The stakes of the fight between Apple and the FBI could not be higher for digital security and privacy. If the government has its way, then it will have won the authority to turn American tech companies against their customers and, in the process, undercut decades of advances in our security and privacy.
Today, the ACLU -- joined by its affiliates in California -- is filing an amicus brief in support of Apple's challenge to FBI efforts to compel the company to help break into an iPhone as part of the investigation into the 2015 San Bernardino shootings. We filed a similar brief several months ago in support of Apple's parallel fight in Brooklyn. But in this case, the stakes are even higher, because the FBI wants to force Apple to write new computer code to disable security features on one of its devices.
If the government gets its way, the legal precedent set by this case will reverberate far beyond this particular investigation and the single phone at issue. (In fact, just Monday, the magistrate judge overseeing the parallel case in Brooklyn noted the gravity of the government's legal theory in issuing a comprehensive rejection of it.)
The government's request relies on the All Writs Act, a gap-filling law passed in 1789, in its bid to compel Apple to create and authenticate software so that the FBI can hack into an individual's iPhone. That law gives courts the authority to issue orders necessary for it to fulfill its judicial role and enforce its decisions. It does not, however, permit courts to give law enforcement new investigative tools that Congress has not authorized. In this case, the act can't be used by law enforcement to give itself the unprecedented power to conscript an innocent third party into government service against its will. The use of this law is made all the more sweeping considering the vast cybersecurity and privacy implications of what the government wants to be able to do.
What the government wants here goes beyond the well-established duties of citizens to aid law enforcement -- by, for example, turning over evidence or giving testimony -- because Apple doesn't actually possess the information on the iPhone that the government seeks. The order the government has proposed would also violate the Fifth Amendment, which imposes a limit on the assistance that law enforcement may compel of innocent third parties who don't actually have the information the government is after -- a limit the government has crossed in this case. Think of it this way: Could the government get a court order compelling you to spy on your neighbor, or perhaps compelling the friend of a Black Lives Matter organizer to seek out information and report on that person's plans for a peaceful protest? We don't think so, and the Fifth Amendment is what defines the outer bounds of law enforcement's authority to conscript us all into investigative service.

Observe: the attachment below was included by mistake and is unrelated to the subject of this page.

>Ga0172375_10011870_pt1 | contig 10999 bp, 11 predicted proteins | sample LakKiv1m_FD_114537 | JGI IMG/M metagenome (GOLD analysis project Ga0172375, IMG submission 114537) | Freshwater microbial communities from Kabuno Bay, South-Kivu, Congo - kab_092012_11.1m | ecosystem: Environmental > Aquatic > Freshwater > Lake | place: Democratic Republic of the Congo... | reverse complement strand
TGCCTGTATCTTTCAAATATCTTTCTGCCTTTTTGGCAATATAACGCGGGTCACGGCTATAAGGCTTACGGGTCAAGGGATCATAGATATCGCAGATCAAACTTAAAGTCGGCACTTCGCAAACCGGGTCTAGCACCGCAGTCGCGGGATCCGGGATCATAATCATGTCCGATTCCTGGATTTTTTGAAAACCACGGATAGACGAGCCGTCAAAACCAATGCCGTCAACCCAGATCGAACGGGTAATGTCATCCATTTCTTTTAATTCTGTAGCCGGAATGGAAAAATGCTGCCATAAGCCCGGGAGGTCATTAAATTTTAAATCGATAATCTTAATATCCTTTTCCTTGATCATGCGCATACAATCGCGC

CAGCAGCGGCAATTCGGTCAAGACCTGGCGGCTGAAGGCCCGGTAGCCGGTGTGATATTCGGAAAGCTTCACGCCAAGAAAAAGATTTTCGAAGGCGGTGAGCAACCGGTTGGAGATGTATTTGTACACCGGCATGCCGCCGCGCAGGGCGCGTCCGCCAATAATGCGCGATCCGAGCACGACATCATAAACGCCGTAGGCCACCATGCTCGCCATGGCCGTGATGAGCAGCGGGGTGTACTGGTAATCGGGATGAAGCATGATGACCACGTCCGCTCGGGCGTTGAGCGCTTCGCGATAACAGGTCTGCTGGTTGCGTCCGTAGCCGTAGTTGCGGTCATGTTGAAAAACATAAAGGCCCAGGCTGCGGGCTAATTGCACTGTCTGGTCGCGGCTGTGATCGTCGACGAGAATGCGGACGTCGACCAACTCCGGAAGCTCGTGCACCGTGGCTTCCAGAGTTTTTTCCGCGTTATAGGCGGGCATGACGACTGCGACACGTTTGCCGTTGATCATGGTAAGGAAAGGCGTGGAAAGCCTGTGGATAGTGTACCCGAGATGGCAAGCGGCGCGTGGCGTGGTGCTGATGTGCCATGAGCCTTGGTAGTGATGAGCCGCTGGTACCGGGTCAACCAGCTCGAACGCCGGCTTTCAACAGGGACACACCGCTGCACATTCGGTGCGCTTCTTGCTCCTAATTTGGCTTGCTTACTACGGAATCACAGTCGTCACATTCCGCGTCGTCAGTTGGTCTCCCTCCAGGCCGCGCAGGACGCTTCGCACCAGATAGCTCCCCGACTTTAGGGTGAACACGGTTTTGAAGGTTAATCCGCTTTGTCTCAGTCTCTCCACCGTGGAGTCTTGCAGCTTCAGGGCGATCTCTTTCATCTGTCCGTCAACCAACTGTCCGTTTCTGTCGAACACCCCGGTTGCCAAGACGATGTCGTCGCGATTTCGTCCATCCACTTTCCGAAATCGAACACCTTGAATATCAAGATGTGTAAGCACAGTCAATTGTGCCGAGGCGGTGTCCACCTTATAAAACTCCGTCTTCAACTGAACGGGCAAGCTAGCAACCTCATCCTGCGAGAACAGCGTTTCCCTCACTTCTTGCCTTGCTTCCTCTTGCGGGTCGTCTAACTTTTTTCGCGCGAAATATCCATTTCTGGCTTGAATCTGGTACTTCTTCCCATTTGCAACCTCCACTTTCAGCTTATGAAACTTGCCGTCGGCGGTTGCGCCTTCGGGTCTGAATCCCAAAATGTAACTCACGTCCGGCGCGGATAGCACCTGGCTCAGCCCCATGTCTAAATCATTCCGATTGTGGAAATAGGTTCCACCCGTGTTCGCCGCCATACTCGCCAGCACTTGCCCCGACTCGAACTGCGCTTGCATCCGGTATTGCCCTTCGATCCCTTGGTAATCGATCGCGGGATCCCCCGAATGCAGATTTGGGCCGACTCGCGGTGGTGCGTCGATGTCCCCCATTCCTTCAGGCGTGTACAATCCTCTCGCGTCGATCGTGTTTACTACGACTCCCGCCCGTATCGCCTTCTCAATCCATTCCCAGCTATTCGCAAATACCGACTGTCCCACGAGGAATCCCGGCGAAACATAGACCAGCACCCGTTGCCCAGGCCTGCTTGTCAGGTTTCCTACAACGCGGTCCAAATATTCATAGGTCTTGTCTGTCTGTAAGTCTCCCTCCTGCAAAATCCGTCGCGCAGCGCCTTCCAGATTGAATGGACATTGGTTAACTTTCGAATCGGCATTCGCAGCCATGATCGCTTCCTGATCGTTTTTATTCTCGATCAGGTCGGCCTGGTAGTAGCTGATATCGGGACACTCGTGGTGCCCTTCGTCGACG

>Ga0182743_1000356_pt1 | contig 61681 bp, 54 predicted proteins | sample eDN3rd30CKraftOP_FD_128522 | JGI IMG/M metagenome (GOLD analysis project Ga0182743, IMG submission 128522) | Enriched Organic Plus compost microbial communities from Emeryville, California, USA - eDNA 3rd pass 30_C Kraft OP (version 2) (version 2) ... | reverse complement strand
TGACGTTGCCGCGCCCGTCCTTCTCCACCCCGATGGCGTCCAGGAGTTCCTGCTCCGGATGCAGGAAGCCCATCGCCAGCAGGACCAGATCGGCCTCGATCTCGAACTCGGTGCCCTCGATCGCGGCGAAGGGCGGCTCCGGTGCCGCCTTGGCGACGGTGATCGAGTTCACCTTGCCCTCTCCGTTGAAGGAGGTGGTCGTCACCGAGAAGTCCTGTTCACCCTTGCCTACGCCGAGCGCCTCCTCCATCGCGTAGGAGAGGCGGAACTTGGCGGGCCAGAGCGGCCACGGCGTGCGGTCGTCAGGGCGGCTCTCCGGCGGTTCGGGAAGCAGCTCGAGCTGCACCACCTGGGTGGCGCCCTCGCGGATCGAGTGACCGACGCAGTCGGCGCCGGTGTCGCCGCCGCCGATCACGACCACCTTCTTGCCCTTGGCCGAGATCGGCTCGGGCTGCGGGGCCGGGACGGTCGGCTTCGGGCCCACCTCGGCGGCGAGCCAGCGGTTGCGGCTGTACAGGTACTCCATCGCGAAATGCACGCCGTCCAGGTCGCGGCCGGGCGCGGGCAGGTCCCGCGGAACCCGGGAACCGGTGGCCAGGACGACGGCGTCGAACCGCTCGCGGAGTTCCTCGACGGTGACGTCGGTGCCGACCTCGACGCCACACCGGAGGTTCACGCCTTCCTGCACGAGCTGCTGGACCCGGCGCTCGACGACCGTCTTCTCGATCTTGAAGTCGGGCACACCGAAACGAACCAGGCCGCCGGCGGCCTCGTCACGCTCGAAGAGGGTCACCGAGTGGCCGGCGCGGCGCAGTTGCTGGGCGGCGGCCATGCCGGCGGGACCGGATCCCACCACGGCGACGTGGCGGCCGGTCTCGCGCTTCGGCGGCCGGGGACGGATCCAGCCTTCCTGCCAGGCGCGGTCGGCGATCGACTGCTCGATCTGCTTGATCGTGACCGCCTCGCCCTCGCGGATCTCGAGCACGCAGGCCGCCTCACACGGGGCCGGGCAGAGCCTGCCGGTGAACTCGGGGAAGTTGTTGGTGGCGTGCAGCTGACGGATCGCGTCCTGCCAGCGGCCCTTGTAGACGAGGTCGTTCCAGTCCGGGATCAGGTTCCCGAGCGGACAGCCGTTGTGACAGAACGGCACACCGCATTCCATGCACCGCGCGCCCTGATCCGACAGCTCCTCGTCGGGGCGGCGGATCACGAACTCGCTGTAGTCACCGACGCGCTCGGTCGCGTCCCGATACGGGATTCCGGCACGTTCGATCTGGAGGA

Though the legal arguments may seem esoteric, the power the government aims to establish here would set a troubling and dangerous precedent that would undermine everyone's digital privacy and security. For example, if the courts uphold the government's interpretation of the law, the FBI could force Apple to authenticate and deliver malware to a target's devices using Apple's automatic-update system. That would put us all at risk when you consider the implications for the rest of our devices. Automatic updates are the vaccinations of the digital world: They only work if they're taken, and they're only taken if they're trusted. Consumers will have little incentive to install automatic updates if they believe they could be government-mandated malware masquerading as security fixes. As the array of mobile devices and web-connected appliances grows, so does the need for regular security updates. The government's legal theory would undermine this system and the security of the Internet across the board.
This case did not arise in a vacuum. Over the last few years, Congress has considered and declined to compel tech companies to build backdoor access to encrypted data. And, despite the pitched battle in court, Apple and the government agree that Congress is best positioned to grapple with this enormously important question in the first place. Indeed, the House Judiciary Committee held a hearing just yesterday on Apple's iPhone encryption. Notwithstanding its commitment to public debate on this question, the government has sought to compel Apple to assist law enforcement in mobile device unlocking more than 80 times, largely through secret court filings. (We've filed a FOIA request to learn more about these cases and the policy behind this effort.)
In the Brooklyn case, Magistrate Judge James Orenstein ruled, in a thorough 50-page opinion, that the government may not rely on the All Writs Act to compel Apple to assist in unlocking an iPhone. Judge Orenstein recognized a critical flaw in the government's All Writs Act theory: It contains no "principled limit on how far a court may go in requiring a person or company to violate the most deeply-rooted values." It doesn't take a constitutional scholar to understand that there is a limit on the government's power to conscript third parties into the service of law enforcement. That's the kind of limit that distinguishes a democratic government from a police state.
As the ACLU told the court in California today, the government has crossed that limit.